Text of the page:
NC Assoc. of Educators: ‘May 16 is going to be a big day’
Thousands of teachers across North Carolina have requested leave on May 16 to attend the March for Students and Rally for Respect event in Raleigh, planned by the North Carolina Association of Educators. (Source: WECT)
NEW HANOVER COUNTY, NC (WECT) –
Thousands of teachers across North Carolina have requested leave on May 16 to attend the March for Students and Rally for Respect event in Raleigh, planned by the North Carolina Association of Educators. The goal is to ask legislators for better pay and more funding for schools.
The NCAE held a pre-rally news conference in Wilmington Friday afternoon in the public courtyard at the corner of Chestnut and North Third streets to talk about the importance of the upcoming rally in Raleigh.
“May 16 will be a great day of solidarity for public school educators and advocates, but it is only the beginning,” said NCAE President Mark Jewell. “May 16 is the beginning of a six-month stretch of time to hold our elected leaders accountable and elect more pro-public education leaders in North Carolina so that our state can return as a beacon for public schools.”
Educators marching in Raleigh on May 16 are asking for five things from elected leaders:
Significant investment in per-pupil spending so our students have the resources to be successful. A multi-year professional pay plan for educators, education support professionals, administrators, and all other school personnel. This plan must include restoration of compensation for advanced degrees and longevity. The plan must also stop the flat-lining of experienced educators’ pay. Investing in the health and well-being of our students and making schools safer through increased school nurses, counselors, social workers, and other support personnel, and expansion of Medicaid to improve the health of our communities. Fix our crumbling schools and large class sizes with a Statewide School Construction Bond. Prioritize classrooms and not corporate boardrooms.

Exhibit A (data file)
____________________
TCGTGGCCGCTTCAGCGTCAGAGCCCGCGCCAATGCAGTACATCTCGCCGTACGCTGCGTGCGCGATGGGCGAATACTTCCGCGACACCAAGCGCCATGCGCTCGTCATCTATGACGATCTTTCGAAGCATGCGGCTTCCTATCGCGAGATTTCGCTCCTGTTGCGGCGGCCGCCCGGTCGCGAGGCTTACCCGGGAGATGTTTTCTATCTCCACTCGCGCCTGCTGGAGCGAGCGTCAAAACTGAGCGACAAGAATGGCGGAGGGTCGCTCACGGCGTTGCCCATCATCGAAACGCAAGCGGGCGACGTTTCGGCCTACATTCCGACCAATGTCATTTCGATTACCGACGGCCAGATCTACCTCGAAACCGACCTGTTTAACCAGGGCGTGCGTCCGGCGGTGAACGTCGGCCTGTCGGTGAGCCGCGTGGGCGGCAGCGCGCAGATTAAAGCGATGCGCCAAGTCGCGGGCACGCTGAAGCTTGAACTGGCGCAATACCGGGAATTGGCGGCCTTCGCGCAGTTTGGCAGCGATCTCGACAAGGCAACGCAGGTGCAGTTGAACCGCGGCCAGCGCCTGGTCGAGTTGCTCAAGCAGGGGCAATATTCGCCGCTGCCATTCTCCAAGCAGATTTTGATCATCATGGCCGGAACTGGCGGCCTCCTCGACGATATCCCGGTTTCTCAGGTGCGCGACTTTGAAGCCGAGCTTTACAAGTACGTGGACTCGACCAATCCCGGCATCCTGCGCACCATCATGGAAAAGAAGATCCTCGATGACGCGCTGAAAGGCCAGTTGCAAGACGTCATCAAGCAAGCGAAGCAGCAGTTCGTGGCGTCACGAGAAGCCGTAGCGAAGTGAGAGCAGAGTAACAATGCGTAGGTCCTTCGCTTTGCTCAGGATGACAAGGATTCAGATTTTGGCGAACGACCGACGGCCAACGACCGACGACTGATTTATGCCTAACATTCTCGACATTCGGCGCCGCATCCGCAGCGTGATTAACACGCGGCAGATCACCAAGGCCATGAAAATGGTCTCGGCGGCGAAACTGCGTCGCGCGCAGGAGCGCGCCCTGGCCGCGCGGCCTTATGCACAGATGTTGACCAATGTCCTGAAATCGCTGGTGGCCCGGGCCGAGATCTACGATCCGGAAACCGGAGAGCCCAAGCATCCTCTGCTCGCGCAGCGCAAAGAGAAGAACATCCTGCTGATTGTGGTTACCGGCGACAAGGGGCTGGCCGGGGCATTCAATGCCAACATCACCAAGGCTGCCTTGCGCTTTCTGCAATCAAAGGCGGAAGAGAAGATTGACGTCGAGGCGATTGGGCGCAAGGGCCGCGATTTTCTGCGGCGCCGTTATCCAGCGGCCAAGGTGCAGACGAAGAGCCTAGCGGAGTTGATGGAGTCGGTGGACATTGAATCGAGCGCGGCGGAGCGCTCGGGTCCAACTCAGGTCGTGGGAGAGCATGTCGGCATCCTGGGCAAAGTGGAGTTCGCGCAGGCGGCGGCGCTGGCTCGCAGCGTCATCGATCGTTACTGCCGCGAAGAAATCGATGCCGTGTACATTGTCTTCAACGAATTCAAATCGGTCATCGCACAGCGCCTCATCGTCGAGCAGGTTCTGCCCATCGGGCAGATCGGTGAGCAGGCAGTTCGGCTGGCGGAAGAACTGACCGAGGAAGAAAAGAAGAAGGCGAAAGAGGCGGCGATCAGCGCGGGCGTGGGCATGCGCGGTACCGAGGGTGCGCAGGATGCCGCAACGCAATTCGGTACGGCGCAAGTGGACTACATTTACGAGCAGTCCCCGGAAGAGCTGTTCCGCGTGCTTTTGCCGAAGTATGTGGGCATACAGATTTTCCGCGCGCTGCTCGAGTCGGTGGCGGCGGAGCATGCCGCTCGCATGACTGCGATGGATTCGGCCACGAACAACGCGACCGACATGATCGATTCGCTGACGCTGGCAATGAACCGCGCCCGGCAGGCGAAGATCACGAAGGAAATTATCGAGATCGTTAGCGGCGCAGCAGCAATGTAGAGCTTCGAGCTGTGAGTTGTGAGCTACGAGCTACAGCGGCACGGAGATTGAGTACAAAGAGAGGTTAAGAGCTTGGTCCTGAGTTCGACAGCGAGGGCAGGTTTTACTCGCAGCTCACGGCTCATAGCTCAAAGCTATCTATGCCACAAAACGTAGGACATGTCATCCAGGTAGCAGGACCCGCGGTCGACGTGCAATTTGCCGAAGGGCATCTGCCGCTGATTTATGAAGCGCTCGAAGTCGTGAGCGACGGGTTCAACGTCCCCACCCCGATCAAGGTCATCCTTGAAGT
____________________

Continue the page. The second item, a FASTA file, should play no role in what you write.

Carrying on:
Several school districts across the state have canceled classes on May 16, including New Hanover, Pender and Brunswick counties.
"It takes a concerted effort," said Barbara Anderson, vice president of the local NCAE chapter and a New Hanover County Schools teacher. "If we can band together, maybe we can get somebody up there to listen to the concerns we have. Our students don’t have the resources they really need.
"If we can’t change things next week, then maybe we can change them in November (at the general election)."
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